Getting greenlit for the first time can be a very daunting task. On many digital distribution platforms other than steam, approval has nothing to do with the users’ response to your game. When you’re getting your game greenlit, everything depends on whether enough people like your game or not.
This can leave constant annoying thoughts going on in your head like:
“Will people actually like something I made, let alone a game I made?”
“I don’t really have what it takes to do this sort of thing.”
“Maybe I’ll just release it elsewhere and see what happens.”
These thoughts have no value, and you have to think past them, especially if you’ve poured your creativity into this game. Personally, I went through a lot of stress when releasing my first video game, and among my thoughts, these worries were common. Regardless, I moved on and trusted the process to create my Steam Greenlight page and get my game out to more people.
I first want to make a little disclaimer saying that it can take a long while to get greenlit, unless you already have a large following, which I didn’t.
That’s one reason why my game wasn’t greenlit until after the initial release…
Here’s hoping I can save you from that problem with this series.
I’ll start by telling you how it all went down for me. I was less than a month from release, doing all of the boring stuff that game developers don’t want to do. Writing emails, making a press release, finalizing builds, setting up web content… you get the picture. At this point, I had opened my Steam Greenlight page, and the influx you would expect from appearing on the new listings page came, and within a couple of days swiftly disappeared.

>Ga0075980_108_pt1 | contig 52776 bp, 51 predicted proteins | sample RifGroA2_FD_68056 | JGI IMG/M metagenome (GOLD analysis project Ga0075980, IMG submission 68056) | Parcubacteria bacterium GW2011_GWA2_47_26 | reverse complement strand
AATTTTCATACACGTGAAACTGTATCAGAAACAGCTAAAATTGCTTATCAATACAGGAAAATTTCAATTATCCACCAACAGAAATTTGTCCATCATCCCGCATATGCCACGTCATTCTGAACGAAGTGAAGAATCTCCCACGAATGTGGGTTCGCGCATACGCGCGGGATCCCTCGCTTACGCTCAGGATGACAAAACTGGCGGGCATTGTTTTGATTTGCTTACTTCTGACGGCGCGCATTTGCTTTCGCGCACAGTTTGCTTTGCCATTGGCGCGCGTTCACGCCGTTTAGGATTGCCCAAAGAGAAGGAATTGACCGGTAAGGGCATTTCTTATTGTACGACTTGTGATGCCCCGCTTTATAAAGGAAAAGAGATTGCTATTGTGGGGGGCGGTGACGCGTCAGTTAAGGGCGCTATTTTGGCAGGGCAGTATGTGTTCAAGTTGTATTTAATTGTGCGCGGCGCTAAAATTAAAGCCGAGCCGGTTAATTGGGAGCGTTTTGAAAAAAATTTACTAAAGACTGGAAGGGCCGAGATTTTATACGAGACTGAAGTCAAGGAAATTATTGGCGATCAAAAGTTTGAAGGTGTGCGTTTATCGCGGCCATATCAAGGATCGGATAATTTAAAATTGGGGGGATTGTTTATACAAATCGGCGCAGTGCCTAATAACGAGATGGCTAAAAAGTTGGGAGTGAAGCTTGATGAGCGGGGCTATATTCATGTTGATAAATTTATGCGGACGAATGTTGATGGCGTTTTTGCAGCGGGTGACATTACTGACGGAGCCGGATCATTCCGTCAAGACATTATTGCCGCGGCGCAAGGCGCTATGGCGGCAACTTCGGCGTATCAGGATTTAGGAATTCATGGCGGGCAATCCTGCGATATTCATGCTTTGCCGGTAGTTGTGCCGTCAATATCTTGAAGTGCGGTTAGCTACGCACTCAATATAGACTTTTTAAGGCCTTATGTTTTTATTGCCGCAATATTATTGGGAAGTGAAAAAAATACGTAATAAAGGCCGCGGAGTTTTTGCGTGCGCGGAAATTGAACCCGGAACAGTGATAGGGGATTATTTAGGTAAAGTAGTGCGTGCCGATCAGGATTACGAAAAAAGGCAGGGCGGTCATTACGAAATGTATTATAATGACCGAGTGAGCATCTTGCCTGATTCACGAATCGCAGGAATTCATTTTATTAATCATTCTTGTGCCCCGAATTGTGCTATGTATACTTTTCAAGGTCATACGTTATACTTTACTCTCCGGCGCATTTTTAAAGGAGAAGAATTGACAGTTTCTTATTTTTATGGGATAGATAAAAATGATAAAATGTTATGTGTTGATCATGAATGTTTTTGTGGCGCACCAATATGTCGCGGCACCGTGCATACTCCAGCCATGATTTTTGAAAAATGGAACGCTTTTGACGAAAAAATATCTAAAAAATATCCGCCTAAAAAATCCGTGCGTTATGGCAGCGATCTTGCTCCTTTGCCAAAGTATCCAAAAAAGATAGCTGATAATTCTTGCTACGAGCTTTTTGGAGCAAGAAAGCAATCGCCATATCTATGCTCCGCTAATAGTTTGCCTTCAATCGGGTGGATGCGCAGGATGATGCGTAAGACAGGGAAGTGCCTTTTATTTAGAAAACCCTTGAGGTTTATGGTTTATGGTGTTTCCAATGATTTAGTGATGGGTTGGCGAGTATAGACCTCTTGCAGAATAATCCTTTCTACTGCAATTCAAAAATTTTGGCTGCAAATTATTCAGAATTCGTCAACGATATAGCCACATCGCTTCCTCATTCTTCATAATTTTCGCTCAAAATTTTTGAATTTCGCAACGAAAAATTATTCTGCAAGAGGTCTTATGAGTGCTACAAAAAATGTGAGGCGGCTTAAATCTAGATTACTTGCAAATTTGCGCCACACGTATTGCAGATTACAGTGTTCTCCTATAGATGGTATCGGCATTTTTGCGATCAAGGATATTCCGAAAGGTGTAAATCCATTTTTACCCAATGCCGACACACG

If you’re new to Greenlight, this is how it typically works:
- You set up a page
- You watch people vote for the first day
- You hear crickets for 6-12 months until you’re slowly greenlit
Okay, so like I said before, it’s a lot faster than 6 months if you have the audience beforehand.
But personally, the Greenlight page I set up for “Rebound” followed this pattern.
As a matter of fact, I totally forgot about even getting my game on Steam when it got Greenlit. I was going through a really busy period of my life, that I might talk about later, when it happened. Now, here comes the important part:
Steam Greenlight’s process still makes no sense to me.
Sure, people press the yes button, you get yes votes, and then your game goes higher up in the ranks. Once the games ahead of your game go through the greenlighting process, your game “moves up.”
What’s a little weird about the situation is that I’m not 100% sure what it is that really got me through the system, but my best guess is that it’s the “moving up” factor I described earlier.
Between the day I put the page up during January of 2016, and the day “Rebound” was greenlit during August of 2016, I didn’t really get many more yes votes. As a matter of fact, I actually had more no votes than yes votes.
By the way, while we’re on the subject of votes, the reason why you’ll get a lot of no votes is because people are answering the question “would you buy this game if it were available in Steam?” They’re not just being asked whether they like your game or not.
So that’s how my first commercial game, “Rebound,” ended up on the Steam Store. In the next part of the Greenlight blog series, I’ll talk more about what you should and shouldn’t do if you want to get your game on the Steam store.
Until next time,